Dysfunctional Marlins air their dirty laundry

Nl Notebook

Mlb Week

October 02, 2005

Nothing can top what happened at Camden Yards this season, but it's nice to know the Orioles haven't cornered the market on dysfunctional families.

Here's a brief rundown of an ugly month in Miami: The Florida Marlins were leading the wild-card race Sept. 12 and then dropped 12 of 15 to fall into last place in the National League East.

Pitcher A.J. Burnett blew up in the clubhouse last Sunday, criticizing the coaching staff for its contagious negativity. The next day, Burnett, who helped carry the Marlins after the All-Star break but slumped down the stretch, was booted from the team by manager Jack McKeon.

McKeon, the feel-good managerial story of 2003, likely will be pushed into an advisory role this offseason - much to the pleasure of some Marlins players.

Then there is star third baseman Miguel Cabrera, who was chastised by teammates in a closed-door meeting last week - after he was benched for two games, one for showing up late for medical treatment and another for coming to the ballpark 45 minutes before a day game.

He also refused to shag fly balls in July and August, drawing the ire of Hall of Famer and club special assistant Tony Perez.

To make matters worse, stalled finances for a proposed new stadium might make it necessary for the Marlins to deal first baseman Carlos Delgado, who has three years left on a four-year, $52 million contract. Delgado said team owner Jeffrey Loria assured him that he'd remain with the club, but the speculation continues.

At least there is no question as to Burnett's future in Miami. The pending free agent wasn't likely to re-sign with the Marlins. Now he is about to hit the open market, reportedly hoping for a Carl Pavano-esque, $40 million-type deal, while carrying baggage.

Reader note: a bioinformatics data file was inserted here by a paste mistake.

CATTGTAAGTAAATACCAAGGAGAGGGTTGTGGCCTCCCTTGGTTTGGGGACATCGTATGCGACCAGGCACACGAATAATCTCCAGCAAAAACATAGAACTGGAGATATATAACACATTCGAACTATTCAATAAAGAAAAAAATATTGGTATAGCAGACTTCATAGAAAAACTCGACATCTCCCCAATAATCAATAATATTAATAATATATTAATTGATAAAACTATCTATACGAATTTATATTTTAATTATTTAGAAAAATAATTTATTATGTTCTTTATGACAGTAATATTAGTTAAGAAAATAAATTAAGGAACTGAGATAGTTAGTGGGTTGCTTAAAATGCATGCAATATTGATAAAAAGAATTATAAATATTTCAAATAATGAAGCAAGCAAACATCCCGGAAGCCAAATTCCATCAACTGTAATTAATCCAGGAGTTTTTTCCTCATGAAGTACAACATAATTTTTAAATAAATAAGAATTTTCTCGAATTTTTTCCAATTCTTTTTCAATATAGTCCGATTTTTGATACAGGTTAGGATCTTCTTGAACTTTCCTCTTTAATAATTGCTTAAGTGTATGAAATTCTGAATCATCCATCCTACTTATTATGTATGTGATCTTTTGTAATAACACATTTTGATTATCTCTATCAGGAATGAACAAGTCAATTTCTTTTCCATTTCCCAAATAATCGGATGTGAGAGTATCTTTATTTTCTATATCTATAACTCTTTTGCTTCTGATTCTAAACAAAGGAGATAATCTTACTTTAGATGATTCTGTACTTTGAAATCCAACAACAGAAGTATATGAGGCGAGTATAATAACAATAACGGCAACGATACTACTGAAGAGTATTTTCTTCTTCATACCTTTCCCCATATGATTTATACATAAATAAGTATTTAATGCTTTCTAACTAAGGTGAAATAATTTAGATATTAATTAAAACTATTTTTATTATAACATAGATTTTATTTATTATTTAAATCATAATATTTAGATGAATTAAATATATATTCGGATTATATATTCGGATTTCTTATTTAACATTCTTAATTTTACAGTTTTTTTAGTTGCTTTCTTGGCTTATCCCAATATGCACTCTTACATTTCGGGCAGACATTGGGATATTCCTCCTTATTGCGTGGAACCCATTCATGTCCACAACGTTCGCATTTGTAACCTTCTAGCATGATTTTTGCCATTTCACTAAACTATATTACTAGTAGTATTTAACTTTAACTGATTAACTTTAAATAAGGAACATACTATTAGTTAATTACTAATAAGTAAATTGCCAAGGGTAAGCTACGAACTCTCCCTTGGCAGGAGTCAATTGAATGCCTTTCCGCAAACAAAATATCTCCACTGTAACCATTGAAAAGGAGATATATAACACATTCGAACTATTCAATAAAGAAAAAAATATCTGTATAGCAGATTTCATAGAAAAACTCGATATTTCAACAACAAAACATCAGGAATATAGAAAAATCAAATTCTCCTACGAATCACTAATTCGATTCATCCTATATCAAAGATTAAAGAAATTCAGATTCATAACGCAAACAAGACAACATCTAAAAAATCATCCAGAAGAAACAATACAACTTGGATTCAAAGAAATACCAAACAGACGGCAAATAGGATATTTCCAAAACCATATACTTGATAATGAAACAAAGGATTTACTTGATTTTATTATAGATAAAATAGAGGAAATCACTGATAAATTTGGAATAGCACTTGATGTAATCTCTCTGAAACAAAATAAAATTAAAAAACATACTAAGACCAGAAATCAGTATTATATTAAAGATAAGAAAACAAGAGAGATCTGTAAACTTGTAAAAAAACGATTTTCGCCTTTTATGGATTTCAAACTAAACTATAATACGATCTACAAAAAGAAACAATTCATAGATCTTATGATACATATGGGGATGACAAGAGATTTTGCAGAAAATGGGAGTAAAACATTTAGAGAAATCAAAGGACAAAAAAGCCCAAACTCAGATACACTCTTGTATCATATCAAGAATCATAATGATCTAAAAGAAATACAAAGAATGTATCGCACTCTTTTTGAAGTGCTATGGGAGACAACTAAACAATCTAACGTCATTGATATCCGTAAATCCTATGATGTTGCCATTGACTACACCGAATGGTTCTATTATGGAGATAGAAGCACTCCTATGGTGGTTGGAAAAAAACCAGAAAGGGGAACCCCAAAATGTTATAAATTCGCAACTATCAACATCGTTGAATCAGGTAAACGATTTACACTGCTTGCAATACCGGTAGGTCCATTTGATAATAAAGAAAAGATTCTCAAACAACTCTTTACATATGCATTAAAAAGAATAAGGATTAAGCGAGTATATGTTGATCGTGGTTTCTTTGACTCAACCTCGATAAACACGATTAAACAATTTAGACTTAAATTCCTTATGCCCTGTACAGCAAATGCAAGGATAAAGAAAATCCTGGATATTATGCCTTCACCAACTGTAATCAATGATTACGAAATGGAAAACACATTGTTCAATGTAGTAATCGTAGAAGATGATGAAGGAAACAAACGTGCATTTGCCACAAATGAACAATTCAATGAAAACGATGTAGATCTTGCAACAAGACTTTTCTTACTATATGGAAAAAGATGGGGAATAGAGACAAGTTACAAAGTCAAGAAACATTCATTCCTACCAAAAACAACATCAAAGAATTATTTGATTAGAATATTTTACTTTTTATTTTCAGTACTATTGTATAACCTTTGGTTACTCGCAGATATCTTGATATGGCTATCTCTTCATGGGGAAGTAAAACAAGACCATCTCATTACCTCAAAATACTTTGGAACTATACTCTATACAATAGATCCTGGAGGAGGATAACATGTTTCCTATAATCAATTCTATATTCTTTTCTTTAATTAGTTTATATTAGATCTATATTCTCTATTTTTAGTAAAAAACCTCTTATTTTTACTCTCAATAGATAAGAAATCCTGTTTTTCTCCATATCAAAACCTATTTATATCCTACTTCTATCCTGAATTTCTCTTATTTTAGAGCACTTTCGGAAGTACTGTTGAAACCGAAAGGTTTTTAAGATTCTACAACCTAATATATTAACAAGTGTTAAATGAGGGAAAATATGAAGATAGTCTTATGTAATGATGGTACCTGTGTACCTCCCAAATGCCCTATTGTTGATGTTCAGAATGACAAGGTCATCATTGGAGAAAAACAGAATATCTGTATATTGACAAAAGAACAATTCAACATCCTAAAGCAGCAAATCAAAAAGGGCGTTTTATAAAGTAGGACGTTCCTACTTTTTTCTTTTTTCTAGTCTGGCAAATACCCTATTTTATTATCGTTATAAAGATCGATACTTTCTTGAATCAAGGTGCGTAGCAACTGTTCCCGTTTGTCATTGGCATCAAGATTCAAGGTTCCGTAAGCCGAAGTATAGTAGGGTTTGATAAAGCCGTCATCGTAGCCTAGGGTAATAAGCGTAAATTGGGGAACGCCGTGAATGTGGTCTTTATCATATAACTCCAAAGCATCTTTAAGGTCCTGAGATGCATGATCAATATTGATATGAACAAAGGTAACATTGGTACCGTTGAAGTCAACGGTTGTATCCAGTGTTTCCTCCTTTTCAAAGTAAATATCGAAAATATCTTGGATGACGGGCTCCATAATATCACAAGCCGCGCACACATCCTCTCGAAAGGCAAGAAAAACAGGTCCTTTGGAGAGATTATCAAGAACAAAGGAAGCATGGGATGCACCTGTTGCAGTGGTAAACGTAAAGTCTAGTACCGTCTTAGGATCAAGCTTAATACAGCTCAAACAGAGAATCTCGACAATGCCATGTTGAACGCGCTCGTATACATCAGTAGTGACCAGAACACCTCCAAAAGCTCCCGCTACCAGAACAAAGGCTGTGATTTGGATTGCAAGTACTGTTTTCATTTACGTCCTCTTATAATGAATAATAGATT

His agent, Darek Braunecker, attempted damage control after Burnett's blowup.

"It's certainly not going to help us going into the offseason," Braunecker said. "This isn't a bad person. This isn't a guy who's got character flaws. He made some bad judgment calls and said a few things he shouldn't have, but he is not a clubhouse cancer."

Coors Light

Coors Field in Colorado can no longer be considered baseball's premier launching pad. It ranked just 10th overall in homers this season, and both the Rockies and their opponents set an all-time low for home runs and total runs there.

The 11.07 runs per game and 2.09 homers per game are far below the stadium's apex for runs (15.02 in 1996) and home runs (3.74 in 1999). There has been a sharp decline overall since the Rockies began storing baseballs in a humidor in 2002.

"It's been talked about regularly in here, and the fact is the ball hasn't gone out of the yard as much," Rockies second baseman Aaron Miles said. "Who knows what the real reason is, whether it's the humidor, the weather, better pitching or hitters who just aren't as good."

Quick hits

Despite not making the playoffs in his eight seasons, Philadelphia general manager Ed Wade has a contract that expires in 2007, and he said he fully expects to be back. ... Chicago pitcher Greg Maddux's record streak of 17 straight 15-win seasons is over. He has a chance for his 14th win today ... Hector Carrasco, the career reliever who gave Washington's rotation a boost, wants to return to the Nationals as a starter.

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